WELLINGTON, New Zealand, FEB. 7, 2002 (Zenit.org).- New Zealand Catholics have succeeded in having the body of Jean-Baptiste Pompallier, the country´s first bishop, returned to his adoptive land.
The PIME magazine Mondo e Missione reported as early as 1970 that New Zealanders expressed the wish of receiving the mortal remains of the 19th-century bishop.
Eighteen years later, a delegation of bishops traveled to the Vatican to attend the Synod of Oceania. While in Europe they visited the bishop´s tomb, located in a suburb of Paris. Talks ensued with the Church in France.
After reaching an agreement last Dec. 30, a group of pilgrims from the Diocese of Auckland, led by Bishop Patrick Dunn, traveled “to take home” the mortal remains of Bishop Pompallier. French television on Dec. 29 showed Maori women singing when they had journeyed to his tomb.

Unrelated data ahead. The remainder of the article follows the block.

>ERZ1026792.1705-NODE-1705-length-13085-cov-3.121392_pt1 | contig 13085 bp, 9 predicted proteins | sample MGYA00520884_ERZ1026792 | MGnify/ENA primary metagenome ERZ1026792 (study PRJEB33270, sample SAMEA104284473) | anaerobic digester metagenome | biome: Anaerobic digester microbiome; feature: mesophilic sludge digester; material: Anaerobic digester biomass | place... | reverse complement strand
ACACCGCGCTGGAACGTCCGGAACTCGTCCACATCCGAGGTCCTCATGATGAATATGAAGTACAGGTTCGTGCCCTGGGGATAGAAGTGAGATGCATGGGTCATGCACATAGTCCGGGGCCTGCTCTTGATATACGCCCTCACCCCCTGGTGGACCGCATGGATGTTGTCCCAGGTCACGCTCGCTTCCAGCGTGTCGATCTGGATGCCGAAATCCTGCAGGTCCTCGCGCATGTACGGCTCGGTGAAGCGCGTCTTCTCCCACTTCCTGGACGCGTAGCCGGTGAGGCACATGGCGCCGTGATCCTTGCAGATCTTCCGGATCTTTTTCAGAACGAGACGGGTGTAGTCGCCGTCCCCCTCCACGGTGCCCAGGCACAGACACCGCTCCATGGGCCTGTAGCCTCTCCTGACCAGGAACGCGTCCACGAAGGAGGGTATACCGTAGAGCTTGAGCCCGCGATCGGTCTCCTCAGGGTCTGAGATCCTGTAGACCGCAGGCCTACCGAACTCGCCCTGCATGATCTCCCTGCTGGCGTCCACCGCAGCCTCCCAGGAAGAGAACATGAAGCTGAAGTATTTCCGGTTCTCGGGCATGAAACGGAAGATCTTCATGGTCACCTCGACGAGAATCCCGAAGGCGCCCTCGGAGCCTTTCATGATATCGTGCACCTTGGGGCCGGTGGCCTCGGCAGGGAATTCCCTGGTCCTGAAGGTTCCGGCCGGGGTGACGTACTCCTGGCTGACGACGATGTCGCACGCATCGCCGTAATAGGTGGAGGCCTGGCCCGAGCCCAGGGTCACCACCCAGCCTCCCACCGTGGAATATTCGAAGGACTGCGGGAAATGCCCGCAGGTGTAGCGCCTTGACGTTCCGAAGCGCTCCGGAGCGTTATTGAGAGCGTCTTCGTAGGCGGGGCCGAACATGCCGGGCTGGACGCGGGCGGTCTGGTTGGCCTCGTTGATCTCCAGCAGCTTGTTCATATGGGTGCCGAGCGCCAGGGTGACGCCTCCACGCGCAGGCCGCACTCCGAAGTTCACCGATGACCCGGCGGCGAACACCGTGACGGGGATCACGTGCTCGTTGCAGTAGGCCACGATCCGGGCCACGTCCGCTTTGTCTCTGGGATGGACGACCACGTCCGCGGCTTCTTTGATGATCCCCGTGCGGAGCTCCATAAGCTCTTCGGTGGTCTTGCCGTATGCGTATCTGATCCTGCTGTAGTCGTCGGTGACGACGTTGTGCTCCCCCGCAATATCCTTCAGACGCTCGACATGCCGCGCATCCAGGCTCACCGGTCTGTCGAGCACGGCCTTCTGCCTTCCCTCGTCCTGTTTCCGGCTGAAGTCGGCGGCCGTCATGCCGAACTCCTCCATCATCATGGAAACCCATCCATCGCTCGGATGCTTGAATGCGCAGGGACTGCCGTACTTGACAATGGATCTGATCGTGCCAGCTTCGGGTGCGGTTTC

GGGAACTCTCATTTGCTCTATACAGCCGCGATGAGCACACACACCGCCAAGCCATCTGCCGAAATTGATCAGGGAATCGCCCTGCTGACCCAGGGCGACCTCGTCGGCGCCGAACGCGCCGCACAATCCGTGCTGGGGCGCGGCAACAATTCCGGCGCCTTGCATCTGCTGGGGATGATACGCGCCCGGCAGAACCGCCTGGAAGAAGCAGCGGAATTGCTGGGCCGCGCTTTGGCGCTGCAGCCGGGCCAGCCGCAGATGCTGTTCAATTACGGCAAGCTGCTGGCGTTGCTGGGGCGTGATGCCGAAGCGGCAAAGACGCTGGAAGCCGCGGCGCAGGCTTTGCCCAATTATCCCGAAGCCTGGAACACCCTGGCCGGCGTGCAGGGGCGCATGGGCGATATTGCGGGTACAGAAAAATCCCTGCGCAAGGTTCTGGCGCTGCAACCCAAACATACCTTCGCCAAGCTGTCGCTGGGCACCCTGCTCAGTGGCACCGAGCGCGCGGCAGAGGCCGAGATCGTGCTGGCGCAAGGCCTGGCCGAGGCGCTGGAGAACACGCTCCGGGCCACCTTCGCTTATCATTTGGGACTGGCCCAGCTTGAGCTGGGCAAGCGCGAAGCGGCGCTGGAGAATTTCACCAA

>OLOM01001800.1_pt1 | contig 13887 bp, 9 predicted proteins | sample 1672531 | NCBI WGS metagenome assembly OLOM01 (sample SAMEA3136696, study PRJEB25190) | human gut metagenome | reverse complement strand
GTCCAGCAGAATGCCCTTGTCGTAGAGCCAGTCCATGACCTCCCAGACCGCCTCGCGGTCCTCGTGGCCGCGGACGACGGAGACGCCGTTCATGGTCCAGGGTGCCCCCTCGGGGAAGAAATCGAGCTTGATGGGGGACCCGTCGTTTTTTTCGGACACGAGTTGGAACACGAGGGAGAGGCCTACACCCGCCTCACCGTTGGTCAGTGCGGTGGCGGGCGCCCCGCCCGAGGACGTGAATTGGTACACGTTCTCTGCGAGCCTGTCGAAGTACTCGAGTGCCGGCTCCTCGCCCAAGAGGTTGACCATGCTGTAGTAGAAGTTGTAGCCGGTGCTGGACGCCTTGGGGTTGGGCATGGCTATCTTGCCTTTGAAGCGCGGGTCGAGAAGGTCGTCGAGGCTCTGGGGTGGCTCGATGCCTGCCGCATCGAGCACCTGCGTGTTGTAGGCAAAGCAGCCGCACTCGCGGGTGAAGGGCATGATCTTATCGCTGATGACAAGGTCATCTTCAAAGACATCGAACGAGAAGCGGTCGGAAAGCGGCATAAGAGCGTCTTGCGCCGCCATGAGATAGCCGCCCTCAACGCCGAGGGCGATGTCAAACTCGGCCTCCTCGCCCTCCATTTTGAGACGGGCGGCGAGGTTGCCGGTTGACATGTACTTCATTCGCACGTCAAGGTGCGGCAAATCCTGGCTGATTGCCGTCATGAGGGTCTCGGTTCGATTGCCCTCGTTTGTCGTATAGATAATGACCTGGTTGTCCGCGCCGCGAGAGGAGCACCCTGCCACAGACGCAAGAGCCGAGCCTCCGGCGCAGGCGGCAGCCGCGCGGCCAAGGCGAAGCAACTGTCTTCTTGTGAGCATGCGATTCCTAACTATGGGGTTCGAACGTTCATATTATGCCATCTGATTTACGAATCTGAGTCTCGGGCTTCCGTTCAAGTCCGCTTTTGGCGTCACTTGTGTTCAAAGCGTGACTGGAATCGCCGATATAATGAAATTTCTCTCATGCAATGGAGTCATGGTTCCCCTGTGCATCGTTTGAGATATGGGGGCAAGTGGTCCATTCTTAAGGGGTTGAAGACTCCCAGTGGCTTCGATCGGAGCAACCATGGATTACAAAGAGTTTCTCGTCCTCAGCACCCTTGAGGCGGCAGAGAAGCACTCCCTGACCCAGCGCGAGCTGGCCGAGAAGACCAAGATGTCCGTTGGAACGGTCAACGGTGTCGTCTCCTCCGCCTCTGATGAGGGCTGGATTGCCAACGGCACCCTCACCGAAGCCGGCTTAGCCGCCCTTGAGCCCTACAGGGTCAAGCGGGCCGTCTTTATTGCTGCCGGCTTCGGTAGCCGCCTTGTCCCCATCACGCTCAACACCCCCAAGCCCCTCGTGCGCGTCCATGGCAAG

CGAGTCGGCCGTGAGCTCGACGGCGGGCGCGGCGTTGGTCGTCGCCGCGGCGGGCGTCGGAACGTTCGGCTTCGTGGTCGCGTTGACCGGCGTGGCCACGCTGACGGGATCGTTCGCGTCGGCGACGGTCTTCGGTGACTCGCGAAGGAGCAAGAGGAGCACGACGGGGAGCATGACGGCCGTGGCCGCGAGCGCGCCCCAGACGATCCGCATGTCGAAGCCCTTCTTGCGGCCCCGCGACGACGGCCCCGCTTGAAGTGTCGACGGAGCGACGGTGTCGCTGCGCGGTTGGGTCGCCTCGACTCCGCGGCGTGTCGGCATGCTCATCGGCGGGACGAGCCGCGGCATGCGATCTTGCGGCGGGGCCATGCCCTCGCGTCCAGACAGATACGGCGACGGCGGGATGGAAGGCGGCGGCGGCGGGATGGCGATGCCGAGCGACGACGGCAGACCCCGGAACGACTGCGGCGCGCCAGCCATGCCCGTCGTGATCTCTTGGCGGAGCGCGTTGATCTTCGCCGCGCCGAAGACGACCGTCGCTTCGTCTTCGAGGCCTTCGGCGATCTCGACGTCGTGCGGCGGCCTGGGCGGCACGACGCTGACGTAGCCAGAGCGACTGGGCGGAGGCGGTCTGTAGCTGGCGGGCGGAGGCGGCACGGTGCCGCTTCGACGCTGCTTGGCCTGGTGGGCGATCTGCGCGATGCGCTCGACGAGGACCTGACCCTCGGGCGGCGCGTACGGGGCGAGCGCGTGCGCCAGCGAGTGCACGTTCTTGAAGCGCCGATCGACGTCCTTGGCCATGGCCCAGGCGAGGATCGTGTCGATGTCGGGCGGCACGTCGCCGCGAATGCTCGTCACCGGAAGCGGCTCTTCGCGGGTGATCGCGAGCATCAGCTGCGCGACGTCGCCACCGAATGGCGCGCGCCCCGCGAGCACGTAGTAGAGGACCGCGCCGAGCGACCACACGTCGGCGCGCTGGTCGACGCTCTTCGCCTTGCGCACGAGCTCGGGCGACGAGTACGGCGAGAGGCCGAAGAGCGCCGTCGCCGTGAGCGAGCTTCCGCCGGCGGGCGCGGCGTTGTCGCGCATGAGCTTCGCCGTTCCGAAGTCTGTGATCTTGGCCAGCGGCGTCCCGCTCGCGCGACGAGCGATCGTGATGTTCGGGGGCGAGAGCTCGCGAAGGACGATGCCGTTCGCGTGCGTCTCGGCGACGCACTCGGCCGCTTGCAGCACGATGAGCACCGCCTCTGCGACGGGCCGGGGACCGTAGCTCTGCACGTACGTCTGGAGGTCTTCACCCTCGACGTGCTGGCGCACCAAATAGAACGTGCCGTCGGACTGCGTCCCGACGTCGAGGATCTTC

The body arrived in Auckland on Jan. 11. Final burial in Motuti, Maori land, is scheduled for April 20. Celebrations have been organized in the six dioceses that will, in turn, receive the bishop´s remains.
Jean-Baptiste Pompallier was born in Lyon in 1802. He became a diocesan priest in his native city in 1829. In May 1836 he was named apostolic vicar of Western Oceania and bishop of Maronea.
He embarked for those lands in December 1836, together with a group of Marists, whose congregation had just been approved by Pope Gregory XVI.
Pompallier arrived in Hokianga, north of Aotearoa (the Maori name for New Zealand), on Jan. 10, 1838. There he celebrated his first Mass on New Zealand soil.
Among his merits is inculturation. From the beginning of his apostolate, he submerged himself in the Maori tradition and language, and shared this knowledge with the religious who joined him.
After creating missionary centers throughout New Zealand, Bishop Pompallier left his adoptive country in 1868 to return to France, where he died three years later.